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Tired Of Feeling Tired? 

Here are the habits that are making you exhausted, so stop it already!

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Laura Breiling
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Life as a midlife woman is riddled with an array of challenges that create mental, physical and emotional exhaustion. From an emptying nest to aging parents to dealing with the all-too-weird realities of menopause, this isn’t a season for sissies.

But what if we’re unintentionally contributing to our exhaustion by harmful behaviors? In fact, certain seemingly benign habits subtly chip away at our well-being and leave us fatigued. Time to stop wearing ourselves out, right? 


Award-winning psychologist and emotional scientist Tracy Thomas, also known as “Dr. T,” calls out multitasking. “Multitasking is quite literally exhausting because a person has to hold multiple pieces of information and have a much broader bandwidth of cognitive capacity to solve issues, complete tasks and achieve a desired result,” she says. The more a person stays focused on the exact thing they are doing, the less exhaustion they will feel. Take putting on your makeup while simultaneously considering your to-do list. It’ll take more time overall, Thomas says, because your bandwidth is tackling both objectives, thus slowing down the simple task of putting your face on. Working on two things at once makes even the simple things feel more complex than they are.  

Waking up at different times

To stave off fatigue, Nora Tobin, a performance enhancement and nutrition specialist, reminds us to mind our wake-sleep cycle. “Our circadian rhythm dictates which hormones are released at certain times of day,” she says. To naturally produce melatonin at night, the body needs to be regulated by light and sleep. Wake up every day at the same time and prioritize getting 10 to 15 minutes of natural light each morning, says the brand spokesperson, model and executive coach.


Thomas says that while some people are by nature more emotionally sensitive and their emotions override them, for others this habit is incredibly self-indulgent, whether they realize it or not. The best-selling author says, “Reactivity takes up a massive amount of energy and has zero ROI [return on investment] for people other than making more of itself.” Reactivity is tiring; people need to move forward with their intentions and priorities, which will be piling up either way, she says. 

Eating low-fat foods

Skip the nonfat latte and add organic heavy cream instead, advises Tobin, founder and CEO of Nora’s Naturals Coffee. Healthy fats are part of a healthy diet, she explains, because the brain is 60 percent fat and cellular membranes are comprised of protective fat. “When we add healthy fats to our diet, everything becomes more efficient.” The body naturally burns fat and stimulates cellular turnover and mental clarity. She recommends incorporating avocado, nuts and seeds, wild-caught fish, grass-fed butter and organic meats into our diets.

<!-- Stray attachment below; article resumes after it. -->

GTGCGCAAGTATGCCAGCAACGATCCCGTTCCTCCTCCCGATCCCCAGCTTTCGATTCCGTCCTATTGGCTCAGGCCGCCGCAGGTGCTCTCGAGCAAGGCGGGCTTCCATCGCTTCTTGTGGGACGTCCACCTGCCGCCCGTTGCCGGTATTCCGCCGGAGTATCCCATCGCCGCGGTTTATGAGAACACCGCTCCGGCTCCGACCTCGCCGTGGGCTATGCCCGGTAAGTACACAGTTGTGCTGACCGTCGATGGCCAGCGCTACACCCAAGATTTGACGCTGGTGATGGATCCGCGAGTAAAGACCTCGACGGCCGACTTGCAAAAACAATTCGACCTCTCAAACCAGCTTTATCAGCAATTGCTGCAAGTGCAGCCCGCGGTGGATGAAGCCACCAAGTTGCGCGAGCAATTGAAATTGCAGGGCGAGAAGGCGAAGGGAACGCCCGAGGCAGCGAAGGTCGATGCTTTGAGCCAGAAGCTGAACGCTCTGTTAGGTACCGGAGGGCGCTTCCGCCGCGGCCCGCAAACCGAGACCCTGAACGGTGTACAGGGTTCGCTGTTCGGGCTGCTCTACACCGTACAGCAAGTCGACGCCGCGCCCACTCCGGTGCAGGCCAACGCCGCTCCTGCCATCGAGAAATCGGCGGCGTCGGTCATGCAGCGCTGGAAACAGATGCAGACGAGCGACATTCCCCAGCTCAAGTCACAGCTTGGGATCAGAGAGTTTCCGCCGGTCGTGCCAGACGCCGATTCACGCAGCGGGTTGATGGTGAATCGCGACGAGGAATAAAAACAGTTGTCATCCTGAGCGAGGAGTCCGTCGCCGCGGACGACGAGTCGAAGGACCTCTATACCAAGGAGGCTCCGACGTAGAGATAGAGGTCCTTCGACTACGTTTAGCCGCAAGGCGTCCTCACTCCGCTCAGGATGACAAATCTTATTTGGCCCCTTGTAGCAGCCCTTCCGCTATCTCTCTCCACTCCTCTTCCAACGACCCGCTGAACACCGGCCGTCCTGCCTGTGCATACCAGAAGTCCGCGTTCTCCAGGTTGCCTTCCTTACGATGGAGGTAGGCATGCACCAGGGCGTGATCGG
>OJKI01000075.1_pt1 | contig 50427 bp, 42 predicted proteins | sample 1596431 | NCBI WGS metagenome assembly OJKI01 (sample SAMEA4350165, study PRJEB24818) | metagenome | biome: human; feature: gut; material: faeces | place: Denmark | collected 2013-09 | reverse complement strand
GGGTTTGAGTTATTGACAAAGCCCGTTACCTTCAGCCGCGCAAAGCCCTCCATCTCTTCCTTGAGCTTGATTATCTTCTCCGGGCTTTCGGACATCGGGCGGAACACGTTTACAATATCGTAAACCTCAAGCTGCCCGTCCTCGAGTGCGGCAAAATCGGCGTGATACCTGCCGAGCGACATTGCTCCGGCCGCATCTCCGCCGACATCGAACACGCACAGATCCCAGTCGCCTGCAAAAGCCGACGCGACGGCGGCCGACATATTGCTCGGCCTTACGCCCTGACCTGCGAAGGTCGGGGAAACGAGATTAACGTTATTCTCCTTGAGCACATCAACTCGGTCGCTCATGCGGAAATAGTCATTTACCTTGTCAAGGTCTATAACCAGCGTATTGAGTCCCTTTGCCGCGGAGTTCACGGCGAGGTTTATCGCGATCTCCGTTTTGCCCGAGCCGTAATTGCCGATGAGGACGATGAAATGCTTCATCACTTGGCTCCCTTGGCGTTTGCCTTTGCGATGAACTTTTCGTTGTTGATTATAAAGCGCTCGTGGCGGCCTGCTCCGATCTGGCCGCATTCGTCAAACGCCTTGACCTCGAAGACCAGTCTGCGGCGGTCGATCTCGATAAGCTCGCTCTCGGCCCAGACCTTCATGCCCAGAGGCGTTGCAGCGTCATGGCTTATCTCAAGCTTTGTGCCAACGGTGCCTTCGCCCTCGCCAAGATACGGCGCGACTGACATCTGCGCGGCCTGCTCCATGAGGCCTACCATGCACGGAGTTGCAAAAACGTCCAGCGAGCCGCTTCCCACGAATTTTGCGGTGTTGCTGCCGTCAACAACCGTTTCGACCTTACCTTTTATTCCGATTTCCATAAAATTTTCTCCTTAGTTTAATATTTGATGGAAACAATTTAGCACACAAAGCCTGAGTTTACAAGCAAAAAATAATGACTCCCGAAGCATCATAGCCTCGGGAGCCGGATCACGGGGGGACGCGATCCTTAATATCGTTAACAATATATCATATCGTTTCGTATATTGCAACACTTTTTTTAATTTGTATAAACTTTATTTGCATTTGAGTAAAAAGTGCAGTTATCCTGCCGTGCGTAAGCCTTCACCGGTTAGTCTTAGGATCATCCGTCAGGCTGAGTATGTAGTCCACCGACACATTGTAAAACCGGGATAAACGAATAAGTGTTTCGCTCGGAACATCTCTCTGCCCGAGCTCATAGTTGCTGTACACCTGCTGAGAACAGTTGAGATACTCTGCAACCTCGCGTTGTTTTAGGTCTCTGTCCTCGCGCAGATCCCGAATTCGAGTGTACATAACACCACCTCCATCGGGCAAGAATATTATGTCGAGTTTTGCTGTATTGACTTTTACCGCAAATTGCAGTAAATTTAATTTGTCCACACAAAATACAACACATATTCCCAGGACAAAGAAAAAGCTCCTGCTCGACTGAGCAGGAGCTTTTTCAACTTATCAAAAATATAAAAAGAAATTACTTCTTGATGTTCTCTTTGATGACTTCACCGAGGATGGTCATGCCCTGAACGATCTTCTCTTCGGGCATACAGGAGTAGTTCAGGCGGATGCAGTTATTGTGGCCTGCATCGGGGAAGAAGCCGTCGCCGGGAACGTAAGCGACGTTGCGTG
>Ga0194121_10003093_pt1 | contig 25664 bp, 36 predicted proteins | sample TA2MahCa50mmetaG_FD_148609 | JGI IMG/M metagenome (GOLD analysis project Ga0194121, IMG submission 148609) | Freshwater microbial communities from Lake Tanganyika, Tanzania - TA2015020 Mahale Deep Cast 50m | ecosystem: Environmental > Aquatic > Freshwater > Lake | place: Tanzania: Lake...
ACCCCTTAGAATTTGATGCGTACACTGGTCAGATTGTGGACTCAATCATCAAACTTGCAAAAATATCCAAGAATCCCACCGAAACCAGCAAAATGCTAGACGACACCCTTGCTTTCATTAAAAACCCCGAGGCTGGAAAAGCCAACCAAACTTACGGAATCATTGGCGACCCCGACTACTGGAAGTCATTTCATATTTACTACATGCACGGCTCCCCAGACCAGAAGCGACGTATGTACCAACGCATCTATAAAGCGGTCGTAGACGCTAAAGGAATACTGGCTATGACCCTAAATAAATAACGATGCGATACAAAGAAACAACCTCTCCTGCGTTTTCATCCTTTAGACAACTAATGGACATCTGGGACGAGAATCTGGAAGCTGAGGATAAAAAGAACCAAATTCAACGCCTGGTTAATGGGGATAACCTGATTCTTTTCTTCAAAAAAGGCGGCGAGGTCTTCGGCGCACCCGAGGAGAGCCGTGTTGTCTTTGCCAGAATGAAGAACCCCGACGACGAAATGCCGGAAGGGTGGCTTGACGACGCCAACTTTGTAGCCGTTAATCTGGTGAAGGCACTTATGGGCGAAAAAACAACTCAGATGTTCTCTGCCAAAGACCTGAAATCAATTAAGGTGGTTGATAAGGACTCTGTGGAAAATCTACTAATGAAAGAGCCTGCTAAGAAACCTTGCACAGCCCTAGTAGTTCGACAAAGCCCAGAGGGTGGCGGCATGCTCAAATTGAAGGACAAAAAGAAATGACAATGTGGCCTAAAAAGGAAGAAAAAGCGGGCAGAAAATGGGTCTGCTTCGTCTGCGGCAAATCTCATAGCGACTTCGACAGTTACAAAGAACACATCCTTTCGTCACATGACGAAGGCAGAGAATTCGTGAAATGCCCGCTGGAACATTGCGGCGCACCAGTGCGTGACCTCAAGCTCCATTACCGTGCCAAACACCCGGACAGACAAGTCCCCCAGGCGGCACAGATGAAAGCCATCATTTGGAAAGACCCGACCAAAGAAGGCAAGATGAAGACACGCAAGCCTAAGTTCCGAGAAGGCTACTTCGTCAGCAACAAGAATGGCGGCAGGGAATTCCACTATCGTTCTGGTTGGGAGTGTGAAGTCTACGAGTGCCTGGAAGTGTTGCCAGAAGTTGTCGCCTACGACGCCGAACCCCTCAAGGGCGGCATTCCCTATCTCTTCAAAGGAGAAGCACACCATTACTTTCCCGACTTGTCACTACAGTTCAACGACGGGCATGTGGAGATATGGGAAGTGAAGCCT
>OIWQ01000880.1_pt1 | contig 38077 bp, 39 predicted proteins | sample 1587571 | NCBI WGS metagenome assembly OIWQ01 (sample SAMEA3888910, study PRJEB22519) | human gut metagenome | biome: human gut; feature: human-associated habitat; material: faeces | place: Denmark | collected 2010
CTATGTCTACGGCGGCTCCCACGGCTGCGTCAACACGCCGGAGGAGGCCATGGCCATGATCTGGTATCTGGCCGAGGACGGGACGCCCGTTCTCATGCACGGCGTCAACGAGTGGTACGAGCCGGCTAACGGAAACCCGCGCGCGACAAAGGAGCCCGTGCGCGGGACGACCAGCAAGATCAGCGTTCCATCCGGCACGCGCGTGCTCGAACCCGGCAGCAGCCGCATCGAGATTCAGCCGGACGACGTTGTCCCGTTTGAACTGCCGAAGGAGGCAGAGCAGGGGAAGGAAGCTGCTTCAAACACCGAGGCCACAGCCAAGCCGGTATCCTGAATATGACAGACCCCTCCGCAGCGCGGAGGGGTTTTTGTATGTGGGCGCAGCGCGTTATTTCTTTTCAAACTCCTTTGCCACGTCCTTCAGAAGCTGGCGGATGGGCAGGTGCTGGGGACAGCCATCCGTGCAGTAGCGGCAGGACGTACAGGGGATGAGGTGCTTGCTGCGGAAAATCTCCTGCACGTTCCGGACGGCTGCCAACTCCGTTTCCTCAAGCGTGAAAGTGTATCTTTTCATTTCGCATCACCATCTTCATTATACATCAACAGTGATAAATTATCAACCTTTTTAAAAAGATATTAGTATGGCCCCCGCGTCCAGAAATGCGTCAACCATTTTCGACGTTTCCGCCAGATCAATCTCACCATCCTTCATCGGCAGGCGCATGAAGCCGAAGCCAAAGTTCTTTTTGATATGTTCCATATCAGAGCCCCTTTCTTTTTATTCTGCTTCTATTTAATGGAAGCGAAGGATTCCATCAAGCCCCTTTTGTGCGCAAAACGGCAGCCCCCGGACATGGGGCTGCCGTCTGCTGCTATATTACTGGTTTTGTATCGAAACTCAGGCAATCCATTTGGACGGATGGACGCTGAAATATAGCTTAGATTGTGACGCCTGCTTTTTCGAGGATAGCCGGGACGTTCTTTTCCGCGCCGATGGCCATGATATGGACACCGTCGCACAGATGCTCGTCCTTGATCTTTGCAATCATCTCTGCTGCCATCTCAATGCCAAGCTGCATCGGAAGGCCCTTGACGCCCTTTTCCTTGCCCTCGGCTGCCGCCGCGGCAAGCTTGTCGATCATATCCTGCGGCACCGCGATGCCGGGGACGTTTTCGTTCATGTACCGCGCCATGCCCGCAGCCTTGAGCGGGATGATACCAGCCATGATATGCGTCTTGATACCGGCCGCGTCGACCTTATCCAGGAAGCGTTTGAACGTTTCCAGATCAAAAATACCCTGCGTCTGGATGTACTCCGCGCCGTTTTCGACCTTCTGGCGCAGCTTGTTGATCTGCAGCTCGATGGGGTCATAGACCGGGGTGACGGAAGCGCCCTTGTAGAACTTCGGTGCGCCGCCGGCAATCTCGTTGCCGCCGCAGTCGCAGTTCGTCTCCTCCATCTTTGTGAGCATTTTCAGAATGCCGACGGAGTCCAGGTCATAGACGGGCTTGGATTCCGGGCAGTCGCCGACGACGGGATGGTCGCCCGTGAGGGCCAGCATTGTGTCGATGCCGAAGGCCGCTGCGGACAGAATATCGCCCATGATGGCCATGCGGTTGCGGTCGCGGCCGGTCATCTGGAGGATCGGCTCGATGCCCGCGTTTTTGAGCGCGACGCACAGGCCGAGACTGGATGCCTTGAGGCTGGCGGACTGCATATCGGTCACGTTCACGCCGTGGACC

Processing everything excessively

Beware of overprocessing, Thomas says. The “reality is that overprocessing everything that happens to us as a way to feel close to each other, maintain a bond, to get empathy, or to get a self-esteem boost from others, can also lead to a lot of exhaustion,” she says. Resist going over and over something difficult that happened, because this approach is often a delay tactic to moving forward. Ask yourself why you’re sharing something, and if information needs sharing, be brief and straightforward rather than spending excessive hours overanalyzing, she counsels. 

Overuse of screens

Light from our screens stirs up cortisol, the stress hormone that is produced in the morning to get us through the day, says Tobin. Cortisol should naturally taper off in the evening to ready the body for a deep sleep, but screen time excites production and undermines sleep. Tobin explains that ultimately this has a detrimental effect on the thyroid and estrogen levels, adding that it has  “actually been shown that when cortisol is chronically high, the body rapidly stores abdominal fat.” She advises using dimmer screens and committing to a screen-free Saturday or Sunday.   

Trying to figure it all out yourself instead of bringing in an expert

“As an expert who helps people with complex emotional issues that wreak havoc in their lives, I’m amazed by how long people go thinking they should know how to do everything — when in reality no one is an expert in everything and we’re all here to exchange our expertise with each other as a society,” says Thomas. This is one of the most exhausting habits she witnesses, and she says that often it takes a crisis for people to seek help. “Addressing needs and issues as they arise and engaging experts and solutions to get problems solved quickly is much less exhausting.”

Using too many chemicals

“The endocrine and nervous systems are responsible for hormonal balance and energy production,” says Tobin. Be wary of skin-care products that are high in chemicals, she says, noting that it takes only 30 minutes for the skin to absorb products. Instead, she suggests selecting skin care that is free of parabens and phthalates


Complaining sucks the life out of you, says Thomas. Thinking or talking about what you don’t like or want, or what you’re unhappy with, often passes for creative problem-solving, but really it’s a draining habit. Evaluate what you want and take action in that direction. When you focus and work toward your intentions, she says, you’re giving yourself an incredible reservoir of energy to navigate life.